Don't get this wrong, we're just speculating; but is America experiencing a deer shortage? Or is it the other way around?
It's trade show season, which means lots of new deer hunting products on display, big news from every corner of the industry, and plentiful opportunities for us hunting fanatics to gather and swap stories.
But this year, the stories being swapped at hunting industry shows haven't been as much about big buck sightings, fortuitous hunting seasons, unbelievable hunting adventure stories, or other fun-filled tales perfect when told over a plate of venison and a pint of beer. No, this year, the stories are dark, gloomy, and foreboding, and they indicate what could become a major problem in the deer hunting world over the next few years.
More Deer in the News
Quite simply, whitetail numbers seem to be in decline. Reports from all over the country indicate that 2013's autumnal hunting season wasn't graced by filled tags or packed freezers as usual, but by limited deer sightings and a depressing and worrisome dearth of big bucks. And keep in mind that most of the people at these trade shows - industry events like the Archery Trade Association Show and the Shooting Hunting Outdoor Trade Show - either hunt for a living or make their living off of hunting products and services. These guys are professionals. If they had a rough deer season, then how bad could things have been this year for the amateurs among us?
The toughest deer sighting shortages seemed to - as usual - hit the Midwest, with states like Missouri, Illinois, Indiana, Michigan, and Iowa bearing the brunt of the crisis. But the bad news even extended as far east as Pennsylvania and as far south as Georgia, Alabama, and Kentucky. Clearly there is something going on, and whatever it is, it's not good.
It's not just that the deer have learned to evade us while we're hunting either. Unfilled tags were certainly a big topic of discussion at both ATA and SHOT Show, but so were trail cameras that had failed to capture much, if any, movement. It seems as if some of the deer just picked up and left over night.
So what's the problem? Where have the deer gone? There are numerous theories that could explain the newfound shortages. Some of the more accusatory hunters are quick to put blame on deer management efforts and state departments of natural resources, citing liberal doe hunting policies as issues that may have finally taken a toll on deer reproduction habits and population numbers.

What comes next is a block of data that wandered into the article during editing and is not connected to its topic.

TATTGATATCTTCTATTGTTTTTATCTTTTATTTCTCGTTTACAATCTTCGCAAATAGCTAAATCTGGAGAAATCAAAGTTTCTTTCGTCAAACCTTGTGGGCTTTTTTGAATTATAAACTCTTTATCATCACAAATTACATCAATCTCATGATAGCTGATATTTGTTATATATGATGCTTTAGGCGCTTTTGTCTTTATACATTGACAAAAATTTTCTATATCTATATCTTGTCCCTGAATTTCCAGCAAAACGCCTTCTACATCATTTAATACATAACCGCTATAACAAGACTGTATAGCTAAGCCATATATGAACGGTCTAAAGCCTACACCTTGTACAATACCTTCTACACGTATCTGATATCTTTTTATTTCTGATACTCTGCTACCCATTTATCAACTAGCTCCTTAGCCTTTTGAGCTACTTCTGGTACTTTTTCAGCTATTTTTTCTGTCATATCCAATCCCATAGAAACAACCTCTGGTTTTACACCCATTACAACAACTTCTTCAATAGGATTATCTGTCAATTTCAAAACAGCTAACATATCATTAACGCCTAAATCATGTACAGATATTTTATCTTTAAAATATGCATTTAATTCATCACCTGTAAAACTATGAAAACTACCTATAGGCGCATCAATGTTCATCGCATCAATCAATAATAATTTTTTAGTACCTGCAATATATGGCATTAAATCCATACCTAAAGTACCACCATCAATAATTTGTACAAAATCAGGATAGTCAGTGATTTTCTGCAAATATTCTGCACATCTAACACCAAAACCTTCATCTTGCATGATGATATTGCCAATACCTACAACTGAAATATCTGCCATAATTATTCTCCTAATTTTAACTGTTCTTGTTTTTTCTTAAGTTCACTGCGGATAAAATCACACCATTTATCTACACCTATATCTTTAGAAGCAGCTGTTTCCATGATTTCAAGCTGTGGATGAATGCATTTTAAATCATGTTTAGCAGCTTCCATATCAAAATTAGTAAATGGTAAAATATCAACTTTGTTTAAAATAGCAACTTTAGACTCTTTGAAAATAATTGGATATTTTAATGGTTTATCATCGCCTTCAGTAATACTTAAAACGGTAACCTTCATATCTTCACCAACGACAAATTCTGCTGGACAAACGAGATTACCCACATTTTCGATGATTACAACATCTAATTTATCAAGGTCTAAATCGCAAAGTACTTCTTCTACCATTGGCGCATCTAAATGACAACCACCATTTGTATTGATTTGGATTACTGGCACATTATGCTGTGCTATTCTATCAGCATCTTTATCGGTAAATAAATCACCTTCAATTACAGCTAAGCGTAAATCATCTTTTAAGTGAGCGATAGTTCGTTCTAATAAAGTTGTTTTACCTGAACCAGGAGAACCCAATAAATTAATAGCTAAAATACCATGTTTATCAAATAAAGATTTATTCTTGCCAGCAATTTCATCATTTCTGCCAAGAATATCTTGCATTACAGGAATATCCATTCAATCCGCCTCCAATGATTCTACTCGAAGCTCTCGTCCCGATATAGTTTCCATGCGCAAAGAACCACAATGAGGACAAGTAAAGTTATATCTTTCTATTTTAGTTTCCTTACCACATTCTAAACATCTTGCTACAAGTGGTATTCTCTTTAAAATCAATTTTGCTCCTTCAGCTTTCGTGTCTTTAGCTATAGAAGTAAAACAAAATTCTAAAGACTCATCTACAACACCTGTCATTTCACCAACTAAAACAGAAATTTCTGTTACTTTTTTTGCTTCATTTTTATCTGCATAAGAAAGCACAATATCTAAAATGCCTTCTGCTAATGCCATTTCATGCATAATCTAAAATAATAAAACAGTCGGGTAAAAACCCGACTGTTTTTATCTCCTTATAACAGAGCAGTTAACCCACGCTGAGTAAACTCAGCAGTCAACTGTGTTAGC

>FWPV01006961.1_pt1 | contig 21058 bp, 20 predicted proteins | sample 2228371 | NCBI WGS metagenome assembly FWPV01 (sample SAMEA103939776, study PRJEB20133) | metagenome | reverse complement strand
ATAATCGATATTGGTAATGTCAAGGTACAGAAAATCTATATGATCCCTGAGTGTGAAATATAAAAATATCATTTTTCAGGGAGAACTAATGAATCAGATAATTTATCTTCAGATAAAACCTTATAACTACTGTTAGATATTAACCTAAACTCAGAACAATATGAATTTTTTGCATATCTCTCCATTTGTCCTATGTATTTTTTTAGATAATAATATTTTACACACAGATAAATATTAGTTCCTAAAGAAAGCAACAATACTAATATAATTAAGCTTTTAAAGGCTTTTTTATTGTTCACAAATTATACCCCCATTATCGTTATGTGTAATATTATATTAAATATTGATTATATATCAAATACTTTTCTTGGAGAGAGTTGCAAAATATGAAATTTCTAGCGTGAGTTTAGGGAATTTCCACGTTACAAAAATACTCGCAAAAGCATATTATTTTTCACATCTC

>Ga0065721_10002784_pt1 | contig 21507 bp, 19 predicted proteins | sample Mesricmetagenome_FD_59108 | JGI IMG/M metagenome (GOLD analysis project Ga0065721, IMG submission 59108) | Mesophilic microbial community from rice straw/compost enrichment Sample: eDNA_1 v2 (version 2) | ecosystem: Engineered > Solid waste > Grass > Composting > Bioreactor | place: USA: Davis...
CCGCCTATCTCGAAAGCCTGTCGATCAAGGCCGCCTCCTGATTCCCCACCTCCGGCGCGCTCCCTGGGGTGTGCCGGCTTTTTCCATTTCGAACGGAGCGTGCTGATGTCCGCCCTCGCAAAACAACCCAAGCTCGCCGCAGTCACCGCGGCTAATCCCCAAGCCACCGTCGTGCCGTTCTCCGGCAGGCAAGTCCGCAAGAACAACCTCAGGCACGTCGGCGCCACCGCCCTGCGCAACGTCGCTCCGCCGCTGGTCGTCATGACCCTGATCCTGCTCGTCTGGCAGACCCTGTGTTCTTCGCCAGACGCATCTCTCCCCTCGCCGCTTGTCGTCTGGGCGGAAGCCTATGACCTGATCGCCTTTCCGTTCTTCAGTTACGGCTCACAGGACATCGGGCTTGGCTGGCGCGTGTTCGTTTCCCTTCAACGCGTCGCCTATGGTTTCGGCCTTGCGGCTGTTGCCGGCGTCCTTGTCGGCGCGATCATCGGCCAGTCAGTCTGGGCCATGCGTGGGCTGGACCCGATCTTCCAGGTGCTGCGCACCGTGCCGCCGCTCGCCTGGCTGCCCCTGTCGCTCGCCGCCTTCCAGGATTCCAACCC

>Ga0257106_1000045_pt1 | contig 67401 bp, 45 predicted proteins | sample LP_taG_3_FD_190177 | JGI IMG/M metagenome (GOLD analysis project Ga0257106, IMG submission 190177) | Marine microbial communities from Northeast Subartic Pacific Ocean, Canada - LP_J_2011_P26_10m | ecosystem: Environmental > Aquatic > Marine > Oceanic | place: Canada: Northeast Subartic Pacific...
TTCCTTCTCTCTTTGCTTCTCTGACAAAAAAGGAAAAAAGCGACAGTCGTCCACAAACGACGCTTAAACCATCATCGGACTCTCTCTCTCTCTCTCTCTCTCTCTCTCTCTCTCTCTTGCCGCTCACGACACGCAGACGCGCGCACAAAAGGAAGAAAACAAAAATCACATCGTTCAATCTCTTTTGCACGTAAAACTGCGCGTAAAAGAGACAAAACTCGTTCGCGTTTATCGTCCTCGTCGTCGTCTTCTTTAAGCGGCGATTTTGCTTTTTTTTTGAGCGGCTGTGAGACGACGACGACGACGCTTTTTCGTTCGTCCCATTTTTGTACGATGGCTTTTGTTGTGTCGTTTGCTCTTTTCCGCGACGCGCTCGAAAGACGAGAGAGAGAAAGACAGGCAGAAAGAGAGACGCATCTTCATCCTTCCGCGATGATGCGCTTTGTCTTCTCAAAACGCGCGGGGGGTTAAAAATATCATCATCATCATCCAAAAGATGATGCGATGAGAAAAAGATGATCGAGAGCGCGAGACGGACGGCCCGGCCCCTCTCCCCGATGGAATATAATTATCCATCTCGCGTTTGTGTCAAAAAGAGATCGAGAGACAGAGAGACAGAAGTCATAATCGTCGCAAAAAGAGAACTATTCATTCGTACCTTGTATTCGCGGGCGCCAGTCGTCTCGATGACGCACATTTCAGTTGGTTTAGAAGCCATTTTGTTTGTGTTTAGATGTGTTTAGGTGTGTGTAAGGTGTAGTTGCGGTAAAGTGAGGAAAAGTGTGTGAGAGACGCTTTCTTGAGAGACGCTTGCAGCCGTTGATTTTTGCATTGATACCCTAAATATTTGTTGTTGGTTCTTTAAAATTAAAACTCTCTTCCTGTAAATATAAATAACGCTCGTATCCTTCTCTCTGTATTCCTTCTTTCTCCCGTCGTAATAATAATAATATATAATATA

Sure, the doe hunting policies may have had their overall desired effect of reducing deer-related car accidents and farm-related crop destruction, but they have also apparently created a major scarcity problem. Could overhunting have plunged Midwestern deer populations into relative endangerment?
While there is little doubt that overhunting in these regions has caused at least part of the problem, it is unlikely that it is the sole explanation for the deer shortage.
At the same time, communities across the nation are dealing with over-population of deer herds, employing culling programs and dealing with vehicle-deer collisions. They are experiencing another sort of problem; too many deer. Even TIME reported on "America's Pest Problem" a couple months ago.
So, that tells us that, possibly, deer are getting smarter. The deer that survive season after season are those who aren't in what are known as prime hunting locations, but instead those that are closer to urban or suburban areas, likely well-fed and comfortable without the stress of, well, being shot at every fall.
If those deer really are developing a tendency of staying away from hunters, then they are probably passing it on to their offspring. Survival of the fittest, the smartest and the best adapted, right?
There needs to be a balance found somewhere in our relationship with deer in this country. Hunting them, eating them and hanging them on our walls is great. But running into them with our cars or having them ruin a spring garden is not.
So then, there are two problems here, both of which completely contradict the other. Does that mean there isn't a problem? Is nature's course the only solution? Are we interfering with nature too much?
Whatever the case, the Quality Deer Management Association will hope to find some answers this spring at the Whitetail Summit, where hunters and wildlife conservation scientists will convene to discuss the problem. Here's hoping there is an educated resolve of some sort.
What do you think about the deer problem? Is there one? Leave you thoughts below.